Healthcare provides rely on blood tests to make a diagnosis of pernicious anemia as well as to understand what may be causing it. Each test can pinpoint some factor related to pernicious anemia, such as the presence of certain antibodies or abnormal blood cell counts. High levels of some elements like homocysteine can lead to a diagnosis of this condition. Some of the tests used most frequently to diagnose this disease are:
Complete Blood Count Panel
A complete blood count (CBC) tests various parts of the blood, such as hemoglobin and hematocrit. A low level of either of these elements may be indicative of anemia. Hemoglobin is a protein that’s rich in iron and helps the red blood cells deliver oxygen to parts all over the body. Hematocrit measures how much space in the blood is taken up by red blood cells.
A CBC test provides a count of red blood cells, white blood cells, and platelets in the blood. If these counts are not in the normal range, a problem like pernicious anemia is likely present. Sometimes abnormal results can indicate a different problem, such as an infection.
Finally, a CBC provides a measurement of red blood cell size. A telltale feature of pernicious anemia is red blood cells that are larger than normal.
Other Tests to Diagnose Pernicious Anemia
If the CBC reveals the presence of pernicious anemia, more tests will be ordered to determine what is causing the disorder to occur. For instance, if a test uncovers intrinsic factor antibodies, the pernicious anemia is caused by an autoimmune response. Bone marrow tests may also be ordered to test the size of the marrow cells, which are typically larger in cases involving pernicious anemia.
Here is an overview of various tests used to diagnose pernicious anemia:
Note the following tests that rule out iron deficiency anemia:
- Iron Total: iron and iron-binding capacity tests will indicate if pernicious anemia is present.
- TIBC: this test measures iron binding capacity; a poor measure can indicate pernicious anemia.
- Ferritin: Pernicious anemia can cause low ferritin levels; if ferritin is tested low, the condition may be diagnosed.
- Transferrin: this protein will be found in the blood if iron is low; low iron can indicate pernicious anemia.
How Is Pernicious Anemia Treated?
People who are diagnosed with pernicious anemia may require lifelong treatment that includes vitamin B12 injections. Treatment should prevent the anemia as well as its symptoms. If the cause of the pernicious anemia can be found, it may also be treated--if possible. Healthcare providers will also need to manage any complications that occur, such as heart or nerve damage.
If you are diagnosed with pernicious anemia, your doctor may recommend either vitamin B12 pills or vitamin B12 injections. If your condition is severe, injections are usually prescribed first. Healthcare providers will inject vitamin B12 weekly or even daily in order to achieve the optimum amount of this vitamin in the bloodstream.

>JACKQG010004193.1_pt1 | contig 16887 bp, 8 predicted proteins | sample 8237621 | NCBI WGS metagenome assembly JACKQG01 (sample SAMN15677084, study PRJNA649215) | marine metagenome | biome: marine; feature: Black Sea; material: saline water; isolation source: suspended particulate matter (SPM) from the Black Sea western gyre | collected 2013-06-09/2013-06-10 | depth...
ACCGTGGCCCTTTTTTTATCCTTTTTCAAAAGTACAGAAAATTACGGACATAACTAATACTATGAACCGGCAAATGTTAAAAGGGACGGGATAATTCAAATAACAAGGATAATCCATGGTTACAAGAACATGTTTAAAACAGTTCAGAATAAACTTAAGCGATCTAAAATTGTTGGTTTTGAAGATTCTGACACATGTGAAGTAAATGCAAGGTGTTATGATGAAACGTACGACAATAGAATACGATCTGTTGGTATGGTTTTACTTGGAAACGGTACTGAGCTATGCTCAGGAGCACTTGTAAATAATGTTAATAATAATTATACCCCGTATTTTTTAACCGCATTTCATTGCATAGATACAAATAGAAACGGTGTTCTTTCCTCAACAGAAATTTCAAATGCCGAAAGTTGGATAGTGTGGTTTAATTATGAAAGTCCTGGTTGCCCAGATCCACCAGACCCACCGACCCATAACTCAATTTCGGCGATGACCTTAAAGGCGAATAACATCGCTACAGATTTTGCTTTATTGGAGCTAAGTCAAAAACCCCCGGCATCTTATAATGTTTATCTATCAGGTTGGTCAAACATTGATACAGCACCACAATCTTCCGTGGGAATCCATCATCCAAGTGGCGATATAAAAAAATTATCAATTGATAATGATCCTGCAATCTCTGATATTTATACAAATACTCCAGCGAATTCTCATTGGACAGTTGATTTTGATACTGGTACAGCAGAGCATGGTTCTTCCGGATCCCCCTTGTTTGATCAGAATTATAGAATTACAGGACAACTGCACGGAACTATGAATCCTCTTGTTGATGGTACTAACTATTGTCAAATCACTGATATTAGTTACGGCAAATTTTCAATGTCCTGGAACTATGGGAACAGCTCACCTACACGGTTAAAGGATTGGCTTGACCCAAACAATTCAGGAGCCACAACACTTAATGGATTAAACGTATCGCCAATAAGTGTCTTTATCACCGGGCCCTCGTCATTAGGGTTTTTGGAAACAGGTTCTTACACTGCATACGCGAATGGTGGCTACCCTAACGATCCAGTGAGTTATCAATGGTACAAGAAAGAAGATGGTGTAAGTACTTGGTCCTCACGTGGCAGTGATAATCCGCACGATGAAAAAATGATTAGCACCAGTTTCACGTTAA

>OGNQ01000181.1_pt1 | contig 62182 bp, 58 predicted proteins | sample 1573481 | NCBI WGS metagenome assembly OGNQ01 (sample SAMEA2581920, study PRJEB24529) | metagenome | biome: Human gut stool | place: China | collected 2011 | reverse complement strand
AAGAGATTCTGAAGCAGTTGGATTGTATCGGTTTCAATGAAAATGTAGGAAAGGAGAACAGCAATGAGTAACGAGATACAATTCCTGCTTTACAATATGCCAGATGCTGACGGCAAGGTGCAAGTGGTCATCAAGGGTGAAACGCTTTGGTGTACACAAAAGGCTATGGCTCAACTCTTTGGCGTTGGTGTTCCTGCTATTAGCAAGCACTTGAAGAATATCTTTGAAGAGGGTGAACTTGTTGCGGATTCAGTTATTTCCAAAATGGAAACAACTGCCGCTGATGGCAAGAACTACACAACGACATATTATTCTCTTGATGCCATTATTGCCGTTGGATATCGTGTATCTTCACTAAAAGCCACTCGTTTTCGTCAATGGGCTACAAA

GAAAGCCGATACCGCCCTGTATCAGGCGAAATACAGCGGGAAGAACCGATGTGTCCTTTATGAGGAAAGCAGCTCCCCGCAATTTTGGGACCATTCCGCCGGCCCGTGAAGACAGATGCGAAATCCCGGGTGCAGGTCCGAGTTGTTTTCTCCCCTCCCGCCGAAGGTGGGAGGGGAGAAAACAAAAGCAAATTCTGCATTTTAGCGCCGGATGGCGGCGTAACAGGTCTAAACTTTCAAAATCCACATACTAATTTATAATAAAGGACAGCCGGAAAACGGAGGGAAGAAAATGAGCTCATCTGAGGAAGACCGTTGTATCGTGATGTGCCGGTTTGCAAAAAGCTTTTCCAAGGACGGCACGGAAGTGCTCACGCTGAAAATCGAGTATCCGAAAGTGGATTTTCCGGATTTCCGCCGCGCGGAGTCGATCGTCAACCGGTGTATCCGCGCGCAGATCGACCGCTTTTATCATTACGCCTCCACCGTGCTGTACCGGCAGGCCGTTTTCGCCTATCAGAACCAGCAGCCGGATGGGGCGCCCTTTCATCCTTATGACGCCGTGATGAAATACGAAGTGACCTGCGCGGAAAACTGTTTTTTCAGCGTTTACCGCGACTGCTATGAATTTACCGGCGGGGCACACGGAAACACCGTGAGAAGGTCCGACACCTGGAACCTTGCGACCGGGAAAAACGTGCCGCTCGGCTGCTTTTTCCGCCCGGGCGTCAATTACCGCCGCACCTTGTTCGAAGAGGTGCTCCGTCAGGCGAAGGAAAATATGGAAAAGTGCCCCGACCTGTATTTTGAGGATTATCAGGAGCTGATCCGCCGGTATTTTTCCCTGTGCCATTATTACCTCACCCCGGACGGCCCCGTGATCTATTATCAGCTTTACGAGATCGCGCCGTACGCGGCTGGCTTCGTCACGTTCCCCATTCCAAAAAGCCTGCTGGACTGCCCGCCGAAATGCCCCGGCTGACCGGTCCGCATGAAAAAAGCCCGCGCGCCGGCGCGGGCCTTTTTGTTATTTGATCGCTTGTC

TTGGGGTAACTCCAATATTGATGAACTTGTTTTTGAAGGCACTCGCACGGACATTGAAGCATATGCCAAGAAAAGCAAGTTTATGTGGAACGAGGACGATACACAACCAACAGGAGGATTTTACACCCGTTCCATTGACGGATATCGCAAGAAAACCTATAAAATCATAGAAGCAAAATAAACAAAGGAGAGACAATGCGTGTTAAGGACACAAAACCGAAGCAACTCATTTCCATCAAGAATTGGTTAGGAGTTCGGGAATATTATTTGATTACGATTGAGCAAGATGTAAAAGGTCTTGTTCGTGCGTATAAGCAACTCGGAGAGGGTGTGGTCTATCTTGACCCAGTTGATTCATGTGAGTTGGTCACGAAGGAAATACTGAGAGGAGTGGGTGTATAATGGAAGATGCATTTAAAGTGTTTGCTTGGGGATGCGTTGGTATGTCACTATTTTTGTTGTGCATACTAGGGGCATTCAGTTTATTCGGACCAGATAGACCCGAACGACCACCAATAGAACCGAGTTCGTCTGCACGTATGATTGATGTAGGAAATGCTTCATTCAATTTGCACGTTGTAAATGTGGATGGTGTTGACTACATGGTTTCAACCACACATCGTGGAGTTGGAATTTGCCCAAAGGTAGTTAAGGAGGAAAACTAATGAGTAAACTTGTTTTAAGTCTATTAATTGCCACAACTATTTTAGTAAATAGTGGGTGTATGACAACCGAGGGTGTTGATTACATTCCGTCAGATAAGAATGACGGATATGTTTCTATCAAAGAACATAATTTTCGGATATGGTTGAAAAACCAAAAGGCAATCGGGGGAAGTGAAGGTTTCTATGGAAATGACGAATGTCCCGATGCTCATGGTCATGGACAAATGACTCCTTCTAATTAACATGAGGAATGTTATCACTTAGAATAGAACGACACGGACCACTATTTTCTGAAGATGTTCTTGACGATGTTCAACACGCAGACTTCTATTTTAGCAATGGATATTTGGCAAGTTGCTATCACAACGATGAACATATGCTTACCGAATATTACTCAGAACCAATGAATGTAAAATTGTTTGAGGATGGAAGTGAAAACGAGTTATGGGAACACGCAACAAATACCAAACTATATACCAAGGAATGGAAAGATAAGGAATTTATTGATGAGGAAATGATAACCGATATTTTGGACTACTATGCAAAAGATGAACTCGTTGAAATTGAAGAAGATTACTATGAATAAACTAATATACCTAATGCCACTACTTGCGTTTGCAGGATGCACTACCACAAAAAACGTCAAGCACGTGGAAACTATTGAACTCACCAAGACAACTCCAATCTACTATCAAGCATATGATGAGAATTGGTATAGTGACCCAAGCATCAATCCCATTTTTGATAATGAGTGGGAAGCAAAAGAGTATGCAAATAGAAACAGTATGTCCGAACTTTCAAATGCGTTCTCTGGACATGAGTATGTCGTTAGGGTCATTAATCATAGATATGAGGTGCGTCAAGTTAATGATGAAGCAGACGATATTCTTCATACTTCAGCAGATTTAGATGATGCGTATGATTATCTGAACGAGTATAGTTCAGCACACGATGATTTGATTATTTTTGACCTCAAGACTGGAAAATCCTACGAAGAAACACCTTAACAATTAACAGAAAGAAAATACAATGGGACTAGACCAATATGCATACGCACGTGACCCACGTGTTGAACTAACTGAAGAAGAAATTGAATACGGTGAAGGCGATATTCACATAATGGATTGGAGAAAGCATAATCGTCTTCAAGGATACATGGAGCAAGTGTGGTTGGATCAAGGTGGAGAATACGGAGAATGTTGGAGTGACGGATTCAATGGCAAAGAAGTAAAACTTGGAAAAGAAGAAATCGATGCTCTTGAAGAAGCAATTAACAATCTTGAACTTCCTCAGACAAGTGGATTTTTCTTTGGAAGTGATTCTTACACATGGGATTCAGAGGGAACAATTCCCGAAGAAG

Once the vitamin B12 has reached a normal level, injections may only be required on a monthly basis. In cases that are less severe, patients may be prescribed pills or even a nose spray containing vitamin B12. Most people will experience symptom alleviation after a mere few days of treatment. Over the course of treatment, healthcare providers may adjust the dosing of vitamin B12 depending on the patient’s needs.
Sometimes other treatments are needed to address other root causes of the pernicious anemia or to treat other conditions that the patient is experiencing, such as celiac disease. In many cases, patients may be able to administer their own injections of vitamin B12. Depending on the patient’s condition, they may receive these shots at home from a caregiver or may wish to travel to their health clinic to receive the injections.
What about Pernicious Anemia Complications?
Health complications can occur as a result of untreated pernicious anemia. These might include heart irregularities or even heart failure. On the other hand, even with treatment, a person may experience health complications related to their anemia. For instance, gastric cancer is a dangerous complication that can occur with this condition. Doctors will monitor patients for signs of this condition.
Other complications may include gastrointestinal problems, neurological problems (i.e. memory loss), and peripheral nerve damage.
Living with Pernicious Anemia
People with pernicious anemia often live normal lives with treatment; however, they may require lifelong treatment and will need routine monitoring to ensure that no complications are arising and that the optimum dose of vitamin B12 is being provided. If you or a loved one is diagnosed with this condition, it’s important to meet with your physician on a regular basis to ensure that it’s managed effectively.